In 2013, the U.S. Fish and Wildlife Service proposed to remove the gray wolf from the list of endangered species since recovery efforts across the United States have brought back healthy populations of the gray wolf. However, the proposal maintains the protections for the Mexican gray wolf by listing the subspecies as an endangered species.
Also in 2013, the U.S. Fish and Wildlife Service proposed to expand the current range where Mexican gray wolves can become established and expand the area where wolves from captivity can be released. Currently, wolves are moved back to the Blue Range Wolf Recovery Area if they leave the Recovery Area. The proposed plan would expand the area where Mexican gray wolves are permitted to be and reduce translocations. Another proposed change would increase the size of the release zone. Currently, the release zone is only about 16% of the Blue Range Wolf Recovery Area. Increasing the release zone would avoid excessive overlapping of pack territories and reduce interspecies strife.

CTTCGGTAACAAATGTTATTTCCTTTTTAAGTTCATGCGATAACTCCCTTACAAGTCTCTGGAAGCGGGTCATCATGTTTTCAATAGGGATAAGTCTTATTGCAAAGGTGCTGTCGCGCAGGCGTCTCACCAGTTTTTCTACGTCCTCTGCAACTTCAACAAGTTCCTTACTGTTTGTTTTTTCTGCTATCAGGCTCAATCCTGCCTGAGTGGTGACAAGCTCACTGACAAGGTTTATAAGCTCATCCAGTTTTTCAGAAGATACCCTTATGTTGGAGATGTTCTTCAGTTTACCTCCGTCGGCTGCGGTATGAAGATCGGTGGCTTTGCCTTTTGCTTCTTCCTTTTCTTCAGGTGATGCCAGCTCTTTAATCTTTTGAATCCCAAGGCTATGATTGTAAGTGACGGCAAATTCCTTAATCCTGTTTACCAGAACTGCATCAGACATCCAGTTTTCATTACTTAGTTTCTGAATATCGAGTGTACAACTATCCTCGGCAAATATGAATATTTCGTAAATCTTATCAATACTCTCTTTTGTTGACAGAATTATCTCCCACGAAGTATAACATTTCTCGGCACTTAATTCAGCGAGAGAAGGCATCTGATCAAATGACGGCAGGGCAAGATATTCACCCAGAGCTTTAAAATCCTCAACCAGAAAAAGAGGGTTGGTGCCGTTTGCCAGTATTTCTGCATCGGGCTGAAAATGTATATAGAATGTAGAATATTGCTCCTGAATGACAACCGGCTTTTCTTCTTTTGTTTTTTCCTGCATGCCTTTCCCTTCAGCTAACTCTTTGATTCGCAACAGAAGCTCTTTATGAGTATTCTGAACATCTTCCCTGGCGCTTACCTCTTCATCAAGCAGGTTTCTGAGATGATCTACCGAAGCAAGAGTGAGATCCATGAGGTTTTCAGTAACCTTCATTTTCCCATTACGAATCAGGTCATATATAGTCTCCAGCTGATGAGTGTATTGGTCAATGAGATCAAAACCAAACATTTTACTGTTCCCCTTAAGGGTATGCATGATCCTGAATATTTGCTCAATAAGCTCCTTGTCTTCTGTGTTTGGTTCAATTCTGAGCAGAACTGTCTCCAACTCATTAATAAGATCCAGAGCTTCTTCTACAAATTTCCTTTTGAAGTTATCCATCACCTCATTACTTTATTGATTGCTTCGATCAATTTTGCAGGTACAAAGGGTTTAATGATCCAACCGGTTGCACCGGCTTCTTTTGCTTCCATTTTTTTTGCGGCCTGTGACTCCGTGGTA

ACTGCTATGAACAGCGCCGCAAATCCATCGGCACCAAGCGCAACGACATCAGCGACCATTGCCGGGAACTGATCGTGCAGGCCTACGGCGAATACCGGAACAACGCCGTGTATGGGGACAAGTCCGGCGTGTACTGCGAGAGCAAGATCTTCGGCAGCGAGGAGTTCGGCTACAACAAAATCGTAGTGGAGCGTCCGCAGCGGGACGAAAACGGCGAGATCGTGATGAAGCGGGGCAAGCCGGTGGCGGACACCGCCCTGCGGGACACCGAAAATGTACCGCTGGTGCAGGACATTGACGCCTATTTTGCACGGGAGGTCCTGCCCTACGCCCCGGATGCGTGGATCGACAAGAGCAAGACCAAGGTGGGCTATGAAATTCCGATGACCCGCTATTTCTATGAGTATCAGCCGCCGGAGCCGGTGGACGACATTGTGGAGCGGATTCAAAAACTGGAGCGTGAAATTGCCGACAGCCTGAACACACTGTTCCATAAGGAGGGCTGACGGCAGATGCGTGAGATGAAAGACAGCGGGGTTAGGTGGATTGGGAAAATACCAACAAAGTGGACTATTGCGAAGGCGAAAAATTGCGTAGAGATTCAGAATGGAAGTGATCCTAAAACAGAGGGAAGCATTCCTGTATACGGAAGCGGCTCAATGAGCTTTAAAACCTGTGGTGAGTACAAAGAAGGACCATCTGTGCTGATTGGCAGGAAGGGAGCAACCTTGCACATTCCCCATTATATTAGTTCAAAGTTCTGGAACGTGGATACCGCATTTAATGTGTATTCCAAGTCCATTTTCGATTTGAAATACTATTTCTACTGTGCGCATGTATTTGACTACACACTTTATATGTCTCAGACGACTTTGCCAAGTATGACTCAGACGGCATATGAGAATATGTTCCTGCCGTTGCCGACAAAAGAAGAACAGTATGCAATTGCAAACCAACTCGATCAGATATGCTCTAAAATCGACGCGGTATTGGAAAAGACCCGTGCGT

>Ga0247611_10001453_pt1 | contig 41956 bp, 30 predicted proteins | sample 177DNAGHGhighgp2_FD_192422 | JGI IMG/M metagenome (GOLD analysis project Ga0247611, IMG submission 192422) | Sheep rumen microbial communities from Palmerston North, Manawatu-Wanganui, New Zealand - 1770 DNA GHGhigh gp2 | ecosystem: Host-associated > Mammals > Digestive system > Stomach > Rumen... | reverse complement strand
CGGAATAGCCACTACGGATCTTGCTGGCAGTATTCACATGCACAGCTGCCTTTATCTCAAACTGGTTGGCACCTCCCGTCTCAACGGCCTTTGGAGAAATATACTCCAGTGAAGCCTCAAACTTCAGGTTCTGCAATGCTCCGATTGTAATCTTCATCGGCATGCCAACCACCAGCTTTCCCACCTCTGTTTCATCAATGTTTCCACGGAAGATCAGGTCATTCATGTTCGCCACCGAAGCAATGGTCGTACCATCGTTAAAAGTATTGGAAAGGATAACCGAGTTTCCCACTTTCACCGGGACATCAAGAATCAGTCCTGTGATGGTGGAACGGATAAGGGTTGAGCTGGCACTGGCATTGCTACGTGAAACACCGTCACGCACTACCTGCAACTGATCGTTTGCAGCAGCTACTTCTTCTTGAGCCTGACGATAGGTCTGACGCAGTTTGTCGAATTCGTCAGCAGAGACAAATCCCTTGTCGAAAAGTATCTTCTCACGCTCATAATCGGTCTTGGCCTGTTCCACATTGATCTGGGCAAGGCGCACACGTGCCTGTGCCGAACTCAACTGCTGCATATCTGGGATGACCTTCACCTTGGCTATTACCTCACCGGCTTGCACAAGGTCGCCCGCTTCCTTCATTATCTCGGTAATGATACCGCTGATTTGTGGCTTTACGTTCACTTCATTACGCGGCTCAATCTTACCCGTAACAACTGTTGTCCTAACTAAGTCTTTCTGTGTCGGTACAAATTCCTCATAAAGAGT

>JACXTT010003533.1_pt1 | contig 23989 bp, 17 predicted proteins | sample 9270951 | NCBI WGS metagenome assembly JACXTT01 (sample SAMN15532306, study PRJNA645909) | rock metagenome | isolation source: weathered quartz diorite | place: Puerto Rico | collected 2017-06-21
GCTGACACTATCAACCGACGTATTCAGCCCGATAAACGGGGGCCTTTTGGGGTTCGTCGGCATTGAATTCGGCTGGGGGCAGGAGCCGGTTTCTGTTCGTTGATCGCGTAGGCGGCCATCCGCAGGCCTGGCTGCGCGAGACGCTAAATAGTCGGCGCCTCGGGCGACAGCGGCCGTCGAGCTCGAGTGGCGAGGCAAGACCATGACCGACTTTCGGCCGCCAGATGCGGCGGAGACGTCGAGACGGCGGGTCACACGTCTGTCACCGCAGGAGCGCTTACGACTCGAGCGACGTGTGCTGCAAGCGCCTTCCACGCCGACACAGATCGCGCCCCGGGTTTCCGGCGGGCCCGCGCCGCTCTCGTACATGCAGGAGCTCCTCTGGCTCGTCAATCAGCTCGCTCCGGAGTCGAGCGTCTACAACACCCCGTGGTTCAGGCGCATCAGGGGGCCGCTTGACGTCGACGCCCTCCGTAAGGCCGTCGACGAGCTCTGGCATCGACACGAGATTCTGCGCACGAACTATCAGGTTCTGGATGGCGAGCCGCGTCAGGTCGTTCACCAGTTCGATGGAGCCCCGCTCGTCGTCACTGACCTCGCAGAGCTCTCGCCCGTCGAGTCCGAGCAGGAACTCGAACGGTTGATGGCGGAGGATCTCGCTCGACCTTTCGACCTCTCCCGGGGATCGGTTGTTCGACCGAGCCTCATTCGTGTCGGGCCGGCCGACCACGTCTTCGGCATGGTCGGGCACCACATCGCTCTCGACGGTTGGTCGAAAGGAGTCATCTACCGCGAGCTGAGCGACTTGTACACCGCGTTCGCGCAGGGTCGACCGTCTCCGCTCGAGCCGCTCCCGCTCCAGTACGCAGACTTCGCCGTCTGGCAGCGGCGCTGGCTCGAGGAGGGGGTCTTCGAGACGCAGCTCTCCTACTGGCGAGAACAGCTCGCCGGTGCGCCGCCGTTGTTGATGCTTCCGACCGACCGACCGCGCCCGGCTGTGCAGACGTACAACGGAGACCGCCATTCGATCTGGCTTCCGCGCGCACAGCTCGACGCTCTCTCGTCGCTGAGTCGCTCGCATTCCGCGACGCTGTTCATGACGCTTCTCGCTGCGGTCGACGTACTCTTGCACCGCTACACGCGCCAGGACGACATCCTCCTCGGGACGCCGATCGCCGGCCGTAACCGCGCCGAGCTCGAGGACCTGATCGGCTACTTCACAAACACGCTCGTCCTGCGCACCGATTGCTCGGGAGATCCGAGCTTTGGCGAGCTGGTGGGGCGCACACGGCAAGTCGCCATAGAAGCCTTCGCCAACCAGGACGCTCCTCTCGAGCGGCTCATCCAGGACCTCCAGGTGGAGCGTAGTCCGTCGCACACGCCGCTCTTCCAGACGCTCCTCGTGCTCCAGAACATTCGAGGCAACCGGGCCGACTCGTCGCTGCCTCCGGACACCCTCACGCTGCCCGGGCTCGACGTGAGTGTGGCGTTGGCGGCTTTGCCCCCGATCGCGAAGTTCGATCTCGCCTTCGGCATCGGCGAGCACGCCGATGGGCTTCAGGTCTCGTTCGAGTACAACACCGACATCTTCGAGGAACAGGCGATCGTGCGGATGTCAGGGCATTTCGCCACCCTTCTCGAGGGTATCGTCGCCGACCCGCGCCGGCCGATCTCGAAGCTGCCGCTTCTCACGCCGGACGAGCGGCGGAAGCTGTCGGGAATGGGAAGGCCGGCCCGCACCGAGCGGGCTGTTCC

Following the proposals, two public hearings were held in late 2013 in addition to a comment period to allow the public to respond to the proposed changes.
- Proposed Rule: 2013 Proposed Revision to the Nonessential Experimental Population of the Mexican Wolf
- Proposed Rule: 2013 Removing the Gray Wolf (Canis lupus) from the List of Endangered and Threatened Wildlife and Maintaining Protections for the Mexican Wolf (Canis lupus baileyi) by Listing it as Endangered
- Public Hearing Transcript: Public Hearing Concerning Mexican Wolves, December 3, 2013 in Pinetop, Arizona
- Public Hearing Transcript: Public Hearing Concerning Mexican Wolves, November 20, 2013 in Albuquerque, New Mexico
- Peer Review Comments